Responding to sounds is useful because the primary orienting response directs visual attention towards sources of sound, which are often things that are also moving and/or contain useful visual information. This helps my child gather information about the world and coordinate sight and hearing together.

In addition, tracking this has the side benefit that if my child happens to be deaf, I’m more likely to spot it early on. Early diagnosis of congenital deafness can make a big difference to language outcomes - in my case, while I intend to sign to my child either way, a diagnosis of hearing impairment will mean that improving my signing proficiency moves to top priority, as well as getting my child access to help from others.

However, this is one item that my child has already started showing progress with prenatally, so I doubt they’re deaf. I've been able to feel movement for a little over a month now, and in the past week (slightly less than 18 weeks gestation), I've noticed that a noise source (such as my phone playing Time Team) placed against my pregnant belly can be an impetus for a flurry of movement. Still, I won't mark this as mastered until I'm able to observe a clear, consistent response, which isn’t very feasible with the sounds and their movements muffled by my belly.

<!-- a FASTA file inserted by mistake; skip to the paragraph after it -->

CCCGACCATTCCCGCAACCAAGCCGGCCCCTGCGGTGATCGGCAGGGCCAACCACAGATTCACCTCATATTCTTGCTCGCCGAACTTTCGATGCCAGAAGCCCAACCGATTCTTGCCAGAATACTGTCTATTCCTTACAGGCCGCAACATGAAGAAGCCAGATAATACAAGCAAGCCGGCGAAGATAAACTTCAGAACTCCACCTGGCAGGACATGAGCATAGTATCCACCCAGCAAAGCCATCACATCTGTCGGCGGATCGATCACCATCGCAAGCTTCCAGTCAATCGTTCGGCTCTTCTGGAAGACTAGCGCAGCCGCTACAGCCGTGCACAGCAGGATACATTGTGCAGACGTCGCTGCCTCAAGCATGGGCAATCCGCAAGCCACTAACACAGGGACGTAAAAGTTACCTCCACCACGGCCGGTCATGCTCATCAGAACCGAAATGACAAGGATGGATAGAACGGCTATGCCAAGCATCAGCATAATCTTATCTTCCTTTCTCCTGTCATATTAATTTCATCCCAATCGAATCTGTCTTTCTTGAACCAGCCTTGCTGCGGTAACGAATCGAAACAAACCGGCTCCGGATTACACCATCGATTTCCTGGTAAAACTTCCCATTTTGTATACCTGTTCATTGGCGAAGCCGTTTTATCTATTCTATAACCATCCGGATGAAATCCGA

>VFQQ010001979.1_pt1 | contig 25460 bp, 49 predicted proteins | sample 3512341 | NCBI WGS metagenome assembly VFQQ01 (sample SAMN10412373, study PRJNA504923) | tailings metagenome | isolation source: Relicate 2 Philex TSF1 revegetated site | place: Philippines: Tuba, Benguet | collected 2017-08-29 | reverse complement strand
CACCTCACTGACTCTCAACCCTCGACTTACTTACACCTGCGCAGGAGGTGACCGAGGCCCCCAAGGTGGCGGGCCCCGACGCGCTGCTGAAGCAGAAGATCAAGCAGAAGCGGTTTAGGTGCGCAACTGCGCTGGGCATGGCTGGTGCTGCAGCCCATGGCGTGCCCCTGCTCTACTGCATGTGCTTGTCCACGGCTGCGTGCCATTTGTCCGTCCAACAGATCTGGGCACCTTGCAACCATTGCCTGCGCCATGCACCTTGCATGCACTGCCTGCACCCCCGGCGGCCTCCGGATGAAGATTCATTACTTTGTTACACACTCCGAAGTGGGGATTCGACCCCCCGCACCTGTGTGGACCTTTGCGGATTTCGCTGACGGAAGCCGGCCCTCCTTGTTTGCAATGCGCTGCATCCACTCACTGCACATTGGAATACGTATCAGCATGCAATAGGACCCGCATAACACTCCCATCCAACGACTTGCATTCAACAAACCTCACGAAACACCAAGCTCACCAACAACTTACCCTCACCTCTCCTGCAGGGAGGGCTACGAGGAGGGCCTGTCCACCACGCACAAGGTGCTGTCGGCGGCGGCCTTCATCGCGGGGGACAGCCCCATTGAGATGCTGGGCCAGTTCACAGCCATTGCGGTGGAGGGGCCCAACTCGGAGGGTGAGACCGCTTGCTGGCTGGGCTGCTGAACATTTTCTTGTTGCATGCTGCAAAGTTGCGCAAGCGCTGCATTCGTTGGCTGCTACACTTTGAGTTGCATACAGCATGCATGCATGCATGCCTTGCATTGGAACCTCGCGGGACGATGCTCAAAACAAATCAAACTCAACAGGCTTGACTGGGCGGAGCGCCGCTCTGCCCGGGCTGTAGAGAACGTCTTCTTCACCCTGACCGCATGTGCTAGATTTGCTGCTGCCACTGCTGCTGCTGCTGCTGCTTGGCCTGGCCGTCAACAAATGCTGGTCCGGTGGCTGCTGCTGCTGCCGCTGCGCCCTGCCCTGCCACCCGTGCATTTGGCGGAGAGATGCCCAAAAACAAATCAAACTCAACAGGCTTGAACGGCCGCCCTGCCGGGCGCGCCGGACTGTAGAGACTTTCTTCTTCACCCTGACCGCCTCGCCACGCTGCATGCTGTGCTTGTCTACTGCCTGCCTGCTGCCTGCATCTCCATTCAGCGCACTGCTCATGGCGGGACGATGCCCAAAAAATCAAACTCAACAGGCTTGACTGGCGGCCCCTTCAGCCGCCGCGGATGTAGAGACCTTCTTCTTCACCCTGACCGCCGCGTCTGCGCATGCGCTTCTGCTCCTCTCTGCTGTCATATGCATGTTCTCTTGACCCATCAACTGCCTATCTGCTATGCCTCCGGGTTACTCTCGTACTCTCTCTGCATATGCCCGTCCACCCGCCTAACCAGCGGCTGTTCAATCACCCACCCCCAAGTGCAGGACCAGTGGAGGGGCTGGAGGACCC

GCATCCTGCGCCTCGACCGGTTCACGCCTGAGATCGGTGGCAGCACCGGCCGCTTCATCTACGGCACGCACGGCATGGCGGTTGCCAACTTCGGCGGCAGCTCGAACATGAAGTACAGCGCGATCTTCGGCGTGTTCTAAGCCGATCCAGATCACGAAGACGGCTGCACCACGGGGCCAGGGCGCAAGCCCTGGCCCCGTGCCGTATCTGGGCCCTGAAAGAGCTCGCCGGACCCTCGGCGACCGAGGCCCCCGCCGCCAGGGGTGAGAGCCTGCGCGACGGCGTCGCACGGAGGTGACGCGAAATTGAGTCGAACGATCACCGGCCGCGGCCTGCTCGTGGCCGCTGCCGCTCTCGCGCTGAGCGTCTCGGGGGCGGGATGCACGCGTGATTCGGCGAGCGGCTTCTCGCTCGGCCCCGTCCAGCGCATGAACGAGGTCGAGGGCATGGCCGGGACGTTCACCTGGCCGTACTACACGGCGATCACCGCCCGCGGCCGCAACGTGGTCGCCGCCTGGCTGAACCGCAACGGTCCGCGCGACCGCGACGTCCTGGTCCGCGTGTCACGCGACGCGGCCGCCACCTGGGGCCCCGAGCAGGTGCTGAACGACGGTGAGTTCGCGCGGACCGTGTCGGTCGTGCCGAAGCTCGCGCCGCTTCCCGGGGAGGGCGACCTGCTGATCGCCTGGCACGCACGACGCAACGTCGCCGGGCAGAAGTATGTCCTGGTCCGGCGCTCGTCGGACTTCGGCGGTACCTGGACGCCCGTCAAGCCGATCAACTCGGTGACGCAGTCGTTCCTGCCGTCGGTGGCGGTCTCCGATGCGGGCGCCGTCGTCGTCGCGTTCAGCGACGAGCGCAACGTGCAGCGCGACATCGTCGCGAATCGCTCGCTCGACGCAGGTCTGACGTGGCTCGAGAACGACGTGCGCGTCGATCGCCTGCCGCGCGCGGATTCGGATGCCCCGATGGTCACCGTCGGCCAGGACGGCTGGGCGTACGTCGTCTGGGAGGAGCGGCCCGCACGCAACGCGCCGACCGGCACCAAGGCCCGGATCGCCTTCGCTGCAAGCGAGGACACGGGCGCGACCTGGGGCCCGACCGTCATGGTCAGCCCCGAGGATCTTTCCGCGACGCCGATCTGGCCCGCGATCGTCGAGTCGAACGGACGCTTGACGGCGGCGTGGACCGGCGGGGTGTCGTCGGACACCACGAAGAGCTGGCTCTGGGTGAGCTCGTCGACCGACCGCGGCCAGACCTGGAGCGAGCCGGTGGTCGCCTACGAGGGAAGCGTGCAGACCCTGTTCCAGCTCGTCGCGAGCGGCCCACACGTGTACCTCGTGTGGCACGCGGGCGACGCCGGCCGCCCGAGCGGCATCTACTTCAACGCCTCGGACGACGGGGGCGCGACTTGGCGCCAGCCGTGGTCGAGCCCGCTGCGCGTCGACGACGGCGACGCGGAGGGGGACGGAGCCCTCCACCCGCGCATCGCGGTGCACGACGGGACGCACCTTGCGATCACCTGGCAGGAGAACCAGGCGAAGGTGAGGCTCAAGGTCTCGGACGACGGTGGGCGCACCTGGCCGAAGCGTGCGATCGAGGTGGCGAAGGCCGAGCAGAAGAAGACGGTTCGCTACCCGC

Calming or smiling in response to a human voice is a sign that my child is paying attention to speech, a necessary prerequisite to learning to understand speech. In addition, smiling at people is likely to get them positive attention, which presents an early opportunity for them to learn that their actions can affect other people’s behavior.

Recognizing a primary caregiver’s voice (in my child’s case, my voice or the voices of their grandma, grandpa and possibly their uncle, depending on how much he chooses to involve himself) and smiling at a familiar person means that my child is starting to know which people can be trusted to take care of them. Since they’re completely dependent on us at first, this knowledge can provide them a sense of safety in our presence, as well as encouraging them to seek us out preferentially when they need help with something.